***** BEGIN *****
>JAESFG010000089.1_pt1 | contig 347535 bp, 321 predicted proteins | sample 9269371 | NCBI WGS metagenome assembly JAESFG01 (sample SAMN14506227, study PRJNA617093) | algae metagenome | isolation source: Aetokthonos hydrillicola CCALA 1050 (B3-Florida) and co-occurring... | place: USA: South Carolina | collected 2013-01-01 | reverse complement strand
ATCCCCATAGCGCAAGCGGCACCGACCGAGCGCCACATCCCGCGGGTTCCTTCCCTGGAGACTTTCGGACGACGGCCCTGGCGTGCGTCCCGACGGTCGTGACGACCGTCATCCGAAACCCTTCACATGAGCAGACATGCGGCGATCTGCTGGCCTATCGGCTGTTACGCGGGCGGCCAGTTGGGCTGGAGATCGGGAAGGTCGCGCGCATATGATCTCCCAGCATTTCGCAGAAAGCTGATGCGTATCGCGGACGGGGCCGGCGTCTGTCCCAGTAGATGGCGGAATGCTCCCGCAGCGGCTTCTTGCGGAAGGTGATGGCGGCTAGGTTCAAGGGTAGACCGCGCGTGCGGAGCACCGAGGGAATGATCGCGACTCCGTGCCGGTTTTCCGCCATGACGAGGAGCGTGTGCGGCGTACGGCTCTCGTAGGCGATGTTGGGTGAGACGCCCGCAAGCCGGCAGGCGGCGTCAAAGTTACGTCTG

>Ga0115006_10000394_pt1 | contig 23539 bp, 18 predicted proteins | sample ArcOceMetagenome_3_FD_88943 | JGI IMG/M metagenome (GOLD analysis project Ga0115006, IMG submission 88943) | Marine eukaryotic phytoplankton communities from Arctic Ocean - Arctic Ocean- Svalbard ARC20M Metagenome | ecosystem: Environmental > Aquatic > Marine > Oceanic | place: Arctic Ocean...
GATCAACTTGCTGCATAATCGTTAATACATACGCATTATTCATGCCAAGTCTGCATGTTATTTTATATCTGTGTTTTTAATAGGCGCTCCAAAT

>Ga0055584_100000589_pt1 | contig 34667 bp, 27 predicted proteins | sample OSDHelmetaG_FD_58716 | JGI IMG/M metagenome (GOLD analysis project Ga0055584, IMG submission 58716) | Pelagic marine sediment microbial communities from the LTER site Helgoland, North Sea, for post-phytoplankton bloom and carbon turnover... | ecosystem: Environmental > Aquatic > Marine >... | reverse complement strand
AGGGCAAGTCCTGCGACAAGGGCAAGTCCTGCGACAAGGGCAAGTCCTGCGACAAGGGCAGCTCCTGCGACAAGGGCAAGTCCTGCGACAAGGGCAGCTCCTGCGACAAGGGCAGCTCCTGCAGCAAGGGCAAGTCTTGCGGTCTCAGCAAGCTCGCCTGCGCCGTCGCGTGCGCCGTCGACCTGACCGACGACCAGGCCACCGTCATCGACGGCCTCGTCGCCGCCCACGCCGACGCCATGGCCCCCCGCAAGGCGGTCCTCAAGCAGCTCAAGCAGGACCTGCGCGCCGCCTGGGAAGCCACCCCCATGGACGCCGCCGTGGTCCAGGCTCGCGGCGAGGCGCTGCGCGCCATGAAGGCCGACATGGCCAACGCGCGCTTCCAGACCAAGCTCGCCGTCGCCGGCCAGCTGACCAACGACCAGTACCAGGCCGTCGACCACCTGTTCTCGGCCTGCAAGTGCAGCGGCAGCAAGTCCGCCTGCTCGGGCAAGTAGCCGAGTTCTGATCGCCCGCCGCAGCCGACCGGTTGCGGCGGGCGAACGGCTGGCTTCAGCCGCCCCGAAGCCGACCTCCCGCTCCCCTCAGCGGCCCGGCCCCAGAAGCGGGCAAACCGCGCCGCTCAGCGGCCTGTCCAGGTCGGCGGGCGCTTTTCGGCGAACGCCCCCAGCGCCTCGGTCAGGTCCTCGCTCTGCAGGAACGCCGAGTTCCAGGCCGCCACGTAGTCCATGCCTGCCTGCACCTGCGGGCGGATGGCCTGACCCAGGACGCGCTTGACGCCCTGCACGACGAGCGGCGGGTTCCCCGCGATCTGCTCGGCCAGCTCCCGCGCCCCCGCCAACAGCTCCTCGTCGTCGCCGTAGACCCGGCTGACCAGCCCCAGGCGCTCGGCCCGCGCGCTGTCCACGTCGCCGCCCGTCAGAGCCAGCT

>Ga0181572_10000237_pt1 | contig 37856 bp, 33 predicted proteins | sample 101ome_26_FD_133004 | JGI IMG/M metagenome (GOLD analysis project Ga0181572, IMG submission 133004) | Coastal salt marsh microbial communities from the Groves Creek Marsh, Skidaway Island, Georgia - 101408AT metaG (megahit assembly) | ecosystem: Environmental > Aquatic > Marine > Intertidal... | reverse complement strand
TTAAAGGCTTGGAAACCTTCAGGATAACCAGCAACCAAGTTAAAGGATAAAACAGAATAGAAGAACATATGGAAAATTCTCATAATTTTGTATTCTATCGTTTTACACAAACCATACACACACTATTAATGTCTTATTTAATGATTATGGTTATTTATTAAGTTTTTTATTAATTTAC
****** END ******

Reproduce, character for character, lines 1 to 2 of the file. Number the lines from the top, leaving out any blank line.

>JAESFG010000089.1_pt1 | contig 347535 bp, 321 predicted proteins | sample 9269371 | NCBI WGS metagenome assembly JAESFG01 (sample SAMN14506227, study PRJNA617093) | algae metagenome | isolation source: Aetokthonos hydrillicola CCALA 1050 (B3-Florida) and co-occurring... | place: USA: South Carolina | collected 2013-01-01 | reverse complement strand
ATCCCCATAGCGCAAGCGGCACCGACCGAGCGCCACATCCCGCGGGTTCCTTCCCTGGAGACTTTCGGACGACGGCCCTGGCGTGCGTCCCGACGGTCGTGACGACCGTCATCCGAAACCCTTCACATGAGCAGACATGCGGCGATCTGCTGGCCTATCGGCTGTTACGCGGGCGGCCAGTTGGGCTGGAGATCGGGAAGGTCGCGCGCATATGATCTCCCAGCATTTCGCAGAAAGCTGATGCGTATCGCGGACGGGGCCGGCGTCTGTCCCAGTAGATGGCGGAATGCTCCCGCAGCGGCTTCTTGCGGAAGGTGATGGCGGCTAGGTTCAAGGGTAGACCGCGCGTGCGGAGCACCGAGGGAATGATCGCGACTCCGTGCCGGTTTTCCGCCATGACGAGGAGCGTGTGCGGCGTACGGCTCTCGTAGGCGATGTTGGGTGAGACGCCCGCAAGCCGGCAGGCGGCGTCAAAGTTACGTCTG